Adding color to the skin-tone for "Honeybee" by Amy Crehore
Here, I took some sap green and mixed it with cadmium red light on my palette. I brushed it into the shadow areas on the girl's skin as well as on the little guy's. Then, I let it sit for a while and dry a bit. Later, I went back in with my white paint, mixed with a bit of yellow, and dabbed that color into the highlight areas. I used a small brush (sable) and began to dab and blend the whole thing (wet on wet). She's looking a bit too tan and I will probably be going back to add a white glaze to her skin-tone. But, the main thing is, I am building up paint layers toward a rich finish. I want the main figures to be more defined and the things in the background to be less so.

About 3-4 years ago, I began to draw strictly from my imagination. Before that, I created paintings for many years by piecing together ideas and images using reference materials. My new drawings were very crude at first, but I practiced everyday. Now I just use my memory and feel things out. My most important tool is my eraser! It's my own made-up language of characters and icons interacting in a made-up world. Don't ask what it all means. It's visual. I never think about "style" or what's "in". I just try to be myself. It comes from the heart. Once in a while, I will get stumped and need to look up a picture of something or look in the mirror to see how a pose might go, but mainly it's more about the design of a picture. How the whole thing fits together. A story evolves out of the design when I draw. The pose of the main figure is all about angles, shapes and such. The girl's hands and feet are usually connected to the other figures somehow. Unity. Connections. Echoing patterns in a mysterious world. Creating entertainment for you and me.

Sunday, October 21, 2007

Part 4: Adding color/layers to "Honeybee"

Adding another color to "Honeybee" by Amy Crehore
I decided that I wanted to add more color and elements to the composition, so I took my cadmium red light and made some red accents. I put some pink flowers in and added some dots on the tent, to echo the shape of the banjo ukulele. As I go along, I am also adding more layers of paint to everything. The only way to end up with a really rich effect in the final version is to keep on adding paint.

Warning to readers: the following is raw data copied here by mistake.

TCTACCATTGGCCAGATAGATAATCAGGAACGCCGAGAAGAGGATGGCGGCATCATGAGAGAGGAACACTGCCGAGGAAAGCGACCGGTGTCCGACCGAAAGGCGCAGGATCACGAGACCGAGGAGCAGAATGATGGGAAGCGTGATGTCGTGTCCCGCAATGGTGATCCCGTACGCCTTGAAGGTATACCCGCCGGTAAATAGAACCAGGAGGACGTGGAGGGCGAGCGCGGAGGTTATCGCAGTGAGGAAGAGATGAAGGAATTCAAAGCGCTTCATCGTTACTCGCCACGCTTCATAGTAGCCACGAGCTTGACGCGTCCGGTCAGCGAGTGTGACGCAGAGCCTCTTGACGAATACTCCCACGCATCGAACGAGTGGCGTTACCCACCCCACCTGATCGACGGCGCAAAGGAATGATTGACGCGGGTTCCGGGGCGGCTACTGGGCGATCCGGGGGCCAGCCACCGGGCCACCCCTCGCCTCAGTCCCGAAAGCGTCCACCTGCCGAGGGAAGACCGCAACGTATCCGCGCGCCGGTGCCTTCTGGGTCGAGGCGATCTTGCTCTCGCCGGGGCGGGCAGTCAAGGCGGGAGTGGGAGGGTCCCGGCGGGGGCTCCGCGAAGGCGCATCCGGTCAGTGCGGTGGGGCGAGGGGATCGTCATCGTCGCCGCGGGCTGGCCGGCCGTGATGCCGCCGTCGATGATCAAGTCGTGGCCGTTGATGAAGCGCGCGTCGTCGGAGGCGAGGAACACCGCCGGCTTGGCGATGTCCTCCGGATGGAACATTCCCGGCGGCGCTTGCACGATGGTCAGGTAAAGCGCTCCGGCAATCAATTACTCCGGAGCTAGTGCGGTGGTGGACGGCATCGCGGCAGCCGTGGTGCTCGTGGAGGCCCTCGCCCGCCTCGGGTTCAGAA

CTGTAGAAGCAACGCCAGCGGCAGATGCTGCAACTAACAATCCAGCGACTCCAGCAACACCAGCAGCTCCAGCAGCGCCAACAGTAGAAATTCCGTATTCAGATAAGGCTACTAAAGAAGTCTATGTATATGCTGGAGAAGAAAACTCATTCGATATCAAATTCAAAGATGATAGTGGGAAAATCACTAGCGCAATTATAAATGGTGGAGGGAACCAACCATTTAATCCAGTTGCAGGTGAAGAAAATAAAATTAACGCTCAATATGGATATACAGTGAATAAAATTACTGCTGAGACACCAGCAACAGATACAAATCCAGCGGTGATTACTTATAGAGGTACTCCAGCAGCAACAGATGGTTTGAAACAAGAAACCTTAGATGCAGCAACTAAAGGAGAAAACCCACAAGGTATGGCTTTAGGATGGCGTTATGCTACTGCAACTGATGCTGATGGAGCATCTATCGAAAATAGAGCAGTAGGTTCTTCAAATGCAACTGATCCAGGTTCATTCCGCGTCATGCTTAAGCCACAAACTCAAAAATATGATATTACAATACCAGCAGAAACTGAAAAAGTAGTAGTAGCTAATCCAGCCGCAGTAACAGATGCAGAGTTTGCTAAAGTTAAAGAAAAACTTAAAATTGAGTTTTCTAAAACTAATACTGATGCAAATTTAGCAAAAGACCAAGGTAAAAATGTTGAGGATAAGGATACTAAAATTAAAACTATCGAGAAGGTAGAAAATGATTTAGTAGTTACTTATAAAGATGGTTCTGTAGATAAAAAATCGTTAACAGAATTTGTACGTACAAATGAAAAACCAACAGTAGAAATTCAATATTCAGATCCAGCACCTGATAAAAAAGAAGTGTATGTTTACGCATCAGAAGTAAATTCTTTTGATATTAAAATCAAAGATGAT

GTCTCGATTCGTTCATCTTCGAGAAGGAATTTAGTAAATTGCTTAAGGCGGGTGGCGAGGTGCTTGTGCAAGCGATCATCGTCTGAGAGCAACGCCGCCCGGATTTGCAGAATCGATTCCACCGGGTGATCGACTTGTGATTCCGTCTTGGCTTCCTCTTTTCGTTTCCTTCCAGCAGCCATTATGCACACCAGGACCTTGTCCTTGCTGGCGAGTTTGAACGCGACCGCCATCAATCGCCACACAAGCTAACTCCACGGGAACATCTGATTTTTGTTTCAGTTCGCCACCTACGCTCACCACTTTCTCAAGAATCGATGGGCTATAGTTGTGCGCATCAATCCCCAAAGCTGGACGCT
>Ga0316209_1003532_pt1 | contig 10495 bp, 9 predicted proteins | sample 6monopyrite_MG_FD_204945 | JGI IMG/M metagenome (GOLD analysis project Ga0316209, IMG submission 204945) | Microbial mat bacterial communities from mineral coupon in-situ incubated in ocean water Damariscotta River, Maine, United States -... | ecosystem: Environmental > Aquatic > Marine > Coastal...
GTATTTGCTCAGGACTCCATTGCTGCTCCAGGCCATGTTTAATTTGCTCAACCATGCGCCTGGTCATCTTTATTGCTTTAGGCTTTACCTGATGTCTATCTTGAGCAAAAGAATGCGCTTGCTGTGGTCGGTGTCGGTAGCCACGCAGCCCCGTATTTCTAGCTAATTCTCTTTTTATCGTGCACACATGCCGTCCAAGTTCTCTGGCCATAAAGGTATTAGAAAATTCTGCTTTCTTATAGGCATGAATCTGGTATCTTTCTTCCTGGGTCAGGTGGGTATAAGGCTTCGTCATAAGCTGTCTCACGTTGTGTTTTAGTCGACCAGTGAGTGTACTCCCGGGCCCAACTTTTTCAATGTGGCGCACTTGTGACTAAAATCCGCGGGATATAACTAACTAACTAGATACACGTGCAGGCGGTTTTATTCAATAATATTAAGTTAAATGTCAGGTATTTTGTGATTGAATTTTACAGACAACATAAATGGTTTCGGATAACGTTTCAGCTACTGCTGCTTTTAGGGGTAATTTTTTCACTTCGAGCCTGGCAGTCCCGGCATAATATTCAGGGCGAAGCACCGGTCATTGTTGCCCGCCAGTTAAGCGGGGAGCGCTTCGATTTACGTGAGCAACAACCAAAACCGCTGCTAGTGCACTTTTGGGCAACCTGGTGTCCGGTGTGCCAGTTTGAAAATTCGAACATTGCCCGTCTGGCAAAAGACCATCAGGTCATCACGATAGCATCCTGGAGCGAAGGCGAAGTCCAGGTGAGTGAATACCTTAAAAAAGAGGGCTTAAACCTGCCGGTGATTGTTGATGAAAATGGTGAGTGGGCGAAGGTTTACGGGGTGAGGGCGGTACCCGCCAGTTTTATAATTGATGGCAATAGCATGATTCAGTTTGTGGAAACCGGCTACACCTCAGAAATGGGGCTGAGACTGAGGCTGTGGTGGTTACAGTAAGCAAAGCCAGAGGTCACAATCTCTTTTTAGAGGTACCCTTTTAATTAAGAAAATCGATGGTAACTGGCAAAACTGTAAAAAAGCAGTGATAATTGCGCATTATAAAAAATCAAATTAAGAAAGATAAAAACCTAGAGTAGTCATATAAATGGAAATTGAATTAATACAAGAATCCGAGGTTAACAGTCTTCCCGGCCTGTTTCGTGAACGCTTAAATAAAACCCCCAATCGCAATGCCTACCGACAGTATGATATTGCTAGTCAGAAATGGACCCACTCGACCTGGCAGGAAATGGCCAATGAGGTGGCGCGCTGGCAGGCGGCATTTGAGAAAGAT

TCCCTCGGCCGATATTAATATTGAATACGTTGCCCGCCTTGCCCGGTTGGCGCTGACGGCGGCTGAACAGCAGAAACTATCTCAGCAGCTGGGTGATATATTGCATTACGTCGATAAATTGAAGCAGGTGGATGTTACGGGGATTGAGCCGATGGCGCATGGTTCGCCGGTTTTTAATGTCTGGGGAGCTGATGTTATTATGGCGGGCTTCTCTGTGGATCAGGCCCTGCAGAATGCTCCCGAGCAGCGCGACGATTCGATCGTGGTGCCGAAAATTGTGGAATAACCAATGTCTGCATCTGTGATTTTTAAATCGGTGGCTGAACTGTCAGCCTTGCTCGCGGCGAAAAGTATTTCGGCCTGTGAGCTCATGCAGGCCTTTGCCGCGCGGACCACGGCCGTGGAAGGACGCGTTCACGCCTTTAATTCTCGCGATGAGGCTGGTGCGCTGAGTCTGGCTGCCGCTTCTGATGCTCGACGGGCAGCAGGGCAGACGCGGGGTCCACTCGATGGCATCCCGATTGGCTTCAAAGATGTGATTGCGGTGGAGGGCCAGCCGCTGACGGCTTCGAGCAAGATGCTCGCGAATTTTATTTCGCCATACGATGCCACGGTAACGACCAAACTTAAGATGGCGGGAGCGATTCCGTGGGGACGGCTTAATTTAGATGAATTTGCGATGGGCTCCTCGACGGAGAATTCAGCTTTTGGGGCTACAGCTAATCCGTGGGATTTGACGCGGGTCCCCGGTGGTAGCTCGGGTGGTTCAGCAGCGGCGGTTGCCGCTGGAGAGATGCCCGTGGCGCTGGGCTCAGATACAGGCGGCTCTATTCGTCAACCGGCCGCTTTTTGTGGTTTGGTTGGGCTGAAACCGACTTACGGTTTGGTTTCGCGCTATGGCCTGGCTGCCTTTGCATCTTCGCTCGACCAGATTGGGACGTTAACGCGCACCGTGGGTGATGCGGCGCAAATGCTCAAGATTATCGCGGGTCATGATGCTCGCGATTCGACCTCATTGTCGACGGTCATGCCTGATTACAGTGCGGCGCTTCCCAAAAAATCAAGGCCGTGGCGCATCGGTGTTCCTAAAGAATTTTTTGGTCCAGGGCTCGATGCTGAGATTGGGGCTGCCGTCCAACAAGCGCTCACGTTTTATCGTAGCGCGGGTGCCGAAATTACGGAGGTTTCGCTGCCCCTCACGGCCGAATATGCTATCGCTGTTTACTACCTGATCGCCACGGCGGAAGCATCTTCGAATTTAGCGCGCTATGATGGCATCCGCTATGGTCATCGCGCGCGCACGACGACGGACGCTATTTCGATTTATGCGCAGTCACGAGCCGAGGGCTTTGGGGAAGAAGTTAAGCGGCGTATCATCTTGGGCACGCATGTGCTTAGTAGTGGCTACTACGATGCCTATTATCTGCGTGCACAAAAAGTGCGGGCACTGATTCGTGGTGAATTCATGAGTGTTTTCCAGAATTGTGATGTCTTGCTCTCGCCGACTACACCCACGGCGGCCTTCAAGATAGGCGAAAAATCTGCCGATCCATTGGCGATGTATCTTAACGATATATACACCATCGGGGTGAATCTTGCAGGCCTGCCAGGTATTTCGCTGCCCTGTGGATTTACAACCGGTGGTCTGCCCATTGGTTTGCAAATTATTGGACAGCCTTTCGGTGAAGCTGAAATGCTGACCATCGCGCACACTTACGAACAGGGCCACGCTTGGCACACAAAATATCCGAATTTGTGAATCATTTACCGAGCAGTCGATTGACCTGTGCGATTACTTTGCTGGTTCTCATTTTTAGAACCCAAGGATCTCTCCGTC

I use a dozen or so brushes at a time, all different - red sables and bristle brushes- all sizes and shapes. I can load different paint colors on them and not worry about cleaning them until the end of a session. My extra fine Holbein oil paints are really smooth like butter and Winsor & Newton Liquin is my medium of choice.
These paintings don't all go smoothly and I may have difficulty on certain areas. Often, I make up things as I go along. If I want to change a color, I will just paint over it or I may even sand it down and try again, like on a face.
Scanning the different steps is actually helping me out - I've never done this before. It's easy to "lose" what's underneath sometimes and, this way, I can go back and check my initial painted sketch.

Friday, October 19, 2007

Step 3: Blocking in Color for "Honeybee"

First color round for "Honeybee" by Amy Crehore 2007
Here is my first attempt at color for my "Honeybee" painting. I usually try to block in the background first. The green grass and tent. Then, I move on to the figures, keeping in mind that I want to set up a pattern of harmonious color moving throughout the whole painting to connect all of the components. Here, I have chosen a limited palette of sap green mixed with indian yellow, plus some olive green, raw umber, white and cobalt blue. I painted the shadow areas of the girl with a mixture of cadmium red light and sap green. I used white paint (Permalba) mixed with indian yellow for her skin highlights and then blended it to produce the color that you see here. I am painting "wet on wet".
I may decide to add more color to the composition, perhaps an accent of red. I wanted to coat the surface with an initial layer of paint first, but everything will ultimately have many more layers before the painting is fully realized. I have not worked on this surface before, I usually use an oil-primed linen, but I am trying something new. It is an acrylic-primed cradled board from Dick Blick. It seems to be working out fine. I am also adding "liquin" to my paint for speedier drying. I don't add anything else. Check back to see my progress in the days to come.